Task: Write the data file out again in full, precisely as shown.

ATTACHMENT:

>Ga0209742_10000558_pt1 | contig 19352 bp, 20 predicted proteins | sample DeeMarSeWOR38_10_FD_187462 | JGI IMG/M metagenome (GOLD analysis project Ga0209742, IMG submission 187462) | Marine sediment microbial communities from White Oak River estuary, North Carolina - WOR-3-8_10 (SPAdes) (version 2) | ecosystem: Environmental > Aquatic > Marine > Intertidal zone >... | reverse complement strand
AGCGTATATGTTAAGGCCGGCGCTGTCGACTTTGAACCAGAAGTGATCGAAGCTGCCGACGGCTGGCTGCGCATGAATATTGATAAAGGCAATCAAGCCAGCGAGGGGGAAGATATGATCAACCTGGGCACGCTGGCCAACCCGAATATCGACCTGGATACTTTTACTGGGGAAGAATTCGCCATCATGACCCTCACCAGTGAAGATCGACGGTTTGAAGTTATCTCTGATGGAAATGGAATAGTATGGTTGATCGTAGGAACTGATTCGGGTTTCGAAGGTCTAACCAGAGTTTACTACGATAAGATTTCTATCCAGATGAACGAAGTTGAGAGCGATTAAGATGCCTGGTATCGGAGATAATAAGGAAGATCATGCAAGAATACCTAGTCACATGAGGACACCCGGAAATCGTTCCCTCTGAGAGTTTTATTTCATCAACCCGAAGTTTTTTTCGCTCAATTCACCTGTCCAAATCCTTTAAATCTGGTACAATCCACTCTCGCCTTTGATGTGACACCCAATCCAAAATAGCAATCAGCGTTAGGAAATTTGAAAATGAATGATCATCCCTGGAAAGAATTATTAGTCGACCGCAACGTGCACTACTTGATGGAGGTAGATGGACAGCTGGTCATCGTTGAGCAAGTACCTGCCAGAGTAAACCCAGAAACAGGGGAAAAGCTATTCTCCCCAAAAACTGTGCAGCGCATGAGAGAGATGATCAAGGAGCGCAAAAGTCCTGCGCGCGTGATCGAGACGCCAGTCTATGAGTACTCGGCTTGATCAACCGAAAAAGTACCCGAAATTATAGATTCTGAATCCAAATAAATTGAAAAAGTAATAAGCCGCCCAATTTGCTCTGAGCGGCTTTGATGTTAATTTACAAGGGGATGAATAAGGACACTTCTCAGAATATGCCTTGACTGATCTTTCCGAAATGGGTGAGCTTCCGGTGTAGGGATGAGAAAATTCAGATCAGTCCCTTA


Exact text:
>Ga0209742_10000558_pt1 | contig 19352 bp, 20 predicted proteins | sample DeeMarSeWOR38_10_FD_187462 | JGI IMG/M metagenome (GOLD analysis project Ga0209742, IMG submission 187462) | Marine sediment microbial communities from White Oak River estuary, North Carolina - WOR-3-8_10 (SPAdes) (version 2) | ecosystem: Environmental > Aquatic > Marine > Intertidal zone >... | reverse complement strand
AGCGTATATGTTAAGGCCGGCGCTGTCGACTTTGAACCAGAAGTGATCGAAGCTGCCGACGGCTGGCTGCGCATGAATATTGATAAAGGCAATCAAGCCAGCGAGGGGGAAGATATGATCAACCTGGGCACGCTGGCCAACCCGAATATCGACCTGGATACTTTTACTGGGGAAGAATTCGCCATCATGACCCTCACCAGTGAAGATCGACGGTTTGAAGTTATCTCTGATGGAAATGGAATAGTATGGTTGATCGTAGGAACTGATTCGGGTTTCGAAGGTCTAACCAGAGTTTACTACGATAAGATTTCTATCCAGATGAACGAAGTTGAGAGCGATTAAGATGCCTGGTATCGGAGATAATAAGGAAGATCATGCAAGAATACCTAGTCACATGAGGACACCCGGAAATCGTTCCCTCTGAGAGTTTTATTTCATCAACCCGAAGTTTTTTTCGCTCAATTCACCTGTCCAAATCCTTTAAATCTGGTACAATCCACTCTCGCCTTTGATGTGACACCCAATCCAAAATAGCAATCAGCGTTAGGAAATTTGAAAATGAATGATCATCCCTGGAAAGAATTATTAGTCGACCGCAACGTGCACTACTTGATGGAGGTAGATGGACAGCTGGTCATCGTTGAGCAAGTACCTGCCAGAGTAAACCCAGAAACAGGGGAAAAGCTATTCTCCCCAAAAACTGTGCAGCGCATGAGAGAGATGATCAAGGAGCGCAAAAGTCCTGCGCGCGTGATCGAGACGCCAGTCTATGAGTACTCGGCTTGATCAACCGAAAAAGTACCCGAAATTATAGATTCTGAATCCAAATAAATTGAAAAAGTAATAAGCCGCCCAATTTGCTCTGAGCGGCTTTGATGTTAATTTACAAGGGGATGAATAAGGACACTTCTCAGAATATGCCTTGACTGATCTTTCCGAAATGGGTGAGCTTCCGGTGTAGGGATGAGAAAATTCAGATCAGTCCCTTA